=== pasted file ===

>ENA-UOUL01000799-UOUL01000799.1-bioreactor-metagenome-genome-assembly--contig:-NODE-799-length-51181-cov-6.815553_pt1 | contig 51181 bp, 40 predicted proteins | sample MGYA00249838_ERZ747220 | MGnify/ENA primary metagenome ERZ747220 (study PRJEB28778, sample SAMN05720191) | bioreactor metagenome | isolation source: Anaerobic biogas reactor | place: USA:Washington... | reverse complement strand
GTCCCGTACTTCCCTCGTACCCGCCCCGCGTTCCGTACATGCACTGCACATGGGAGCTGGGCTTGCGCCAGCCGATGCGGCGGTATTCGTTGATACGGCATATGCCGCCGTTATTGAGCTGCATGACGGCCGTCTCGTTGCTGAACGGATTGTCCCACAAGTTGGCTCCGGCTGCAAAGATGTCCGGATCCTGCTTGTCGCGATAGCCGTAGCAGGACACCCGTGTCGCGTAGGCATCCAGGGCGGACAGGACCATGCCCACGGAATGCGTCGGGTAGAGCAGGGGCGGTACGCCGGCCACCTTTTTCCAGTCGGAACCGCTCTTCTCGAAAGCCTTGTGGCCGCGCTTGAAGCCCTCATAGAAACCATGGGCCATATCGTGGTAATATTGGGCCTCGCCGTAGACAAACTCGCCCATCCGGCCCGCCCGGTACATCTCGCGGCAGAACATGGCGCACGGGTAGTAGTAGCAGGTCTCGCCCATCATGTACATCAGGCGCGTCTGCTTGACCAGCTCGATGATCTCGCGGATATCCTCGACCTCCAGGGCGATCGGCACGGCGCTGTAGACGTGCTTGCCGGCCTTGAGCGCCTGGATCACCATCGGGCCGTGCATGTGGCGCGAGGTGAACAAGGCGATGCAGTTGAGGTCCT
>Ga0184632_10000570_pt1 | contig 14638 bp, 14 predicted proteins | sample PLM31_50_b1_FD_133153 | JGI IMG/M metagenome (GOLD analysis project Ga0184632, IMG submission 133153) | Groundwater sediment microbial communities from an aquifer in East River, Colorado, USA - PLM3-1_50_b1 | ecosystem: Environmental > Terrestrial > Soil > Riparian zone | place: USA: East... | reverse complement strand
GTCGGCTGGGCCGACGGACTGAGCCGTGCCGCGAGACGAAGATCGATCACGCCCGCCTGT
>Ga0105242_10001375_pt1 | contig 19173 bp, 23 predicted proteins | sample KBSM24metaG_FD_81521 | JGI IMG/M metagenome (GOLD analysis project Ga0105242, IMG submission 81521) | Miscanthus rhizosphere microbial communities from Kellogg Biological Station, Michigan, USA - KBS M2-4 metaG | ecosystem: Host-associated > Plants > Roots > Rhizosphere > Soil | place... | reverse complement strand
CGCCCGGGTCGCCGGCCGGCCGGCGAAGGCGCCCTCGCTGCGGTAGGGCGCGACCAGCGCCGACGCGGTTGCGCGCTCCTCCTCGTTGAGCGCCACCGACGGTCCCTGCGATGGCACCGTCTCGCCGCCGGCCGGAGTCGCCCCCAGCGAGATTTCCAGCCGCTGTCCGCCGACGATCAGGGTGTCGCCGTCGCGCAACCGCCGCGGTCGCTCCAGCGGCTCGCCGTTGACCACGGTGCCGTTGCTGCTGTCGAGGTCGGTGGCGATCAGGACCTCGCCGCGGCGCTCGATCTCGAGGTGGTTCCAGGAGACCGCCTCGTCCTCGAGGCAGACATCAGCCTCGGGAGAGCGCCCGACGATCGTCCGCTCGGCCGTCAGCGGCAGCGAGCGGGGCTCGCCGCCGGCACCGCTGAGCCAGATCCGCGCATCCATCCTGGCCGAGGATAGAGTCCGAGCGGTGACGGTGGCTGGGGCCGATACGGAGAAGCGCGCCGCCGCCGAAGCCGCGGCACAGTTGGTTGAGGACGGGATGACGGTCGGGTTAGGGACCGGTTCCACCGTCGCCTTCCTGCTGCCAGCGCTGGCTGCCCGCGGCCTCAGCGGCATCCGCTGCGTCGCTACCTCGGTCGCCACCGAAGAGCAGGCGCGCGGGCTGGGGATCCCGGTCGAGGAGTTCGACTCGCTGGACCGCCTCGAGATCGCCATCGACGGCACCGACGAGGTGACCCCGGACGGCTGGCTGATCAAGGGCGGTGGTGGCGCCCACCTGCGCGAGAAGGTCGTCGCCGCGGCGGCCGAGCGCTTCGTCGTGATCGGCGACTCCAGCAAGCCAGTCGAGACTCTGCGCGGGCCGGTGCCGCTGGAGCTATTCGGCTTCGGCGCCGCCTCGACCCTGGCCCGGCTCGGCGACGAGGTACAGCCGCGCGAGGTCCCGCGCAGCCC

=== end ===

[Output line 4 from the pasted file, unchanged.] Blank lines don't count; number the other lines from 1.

GTCGGCTGGGCCGACGGACTGAGCCGTGCCGCGAGACGAAGATCGATCACGCCCGCCTGT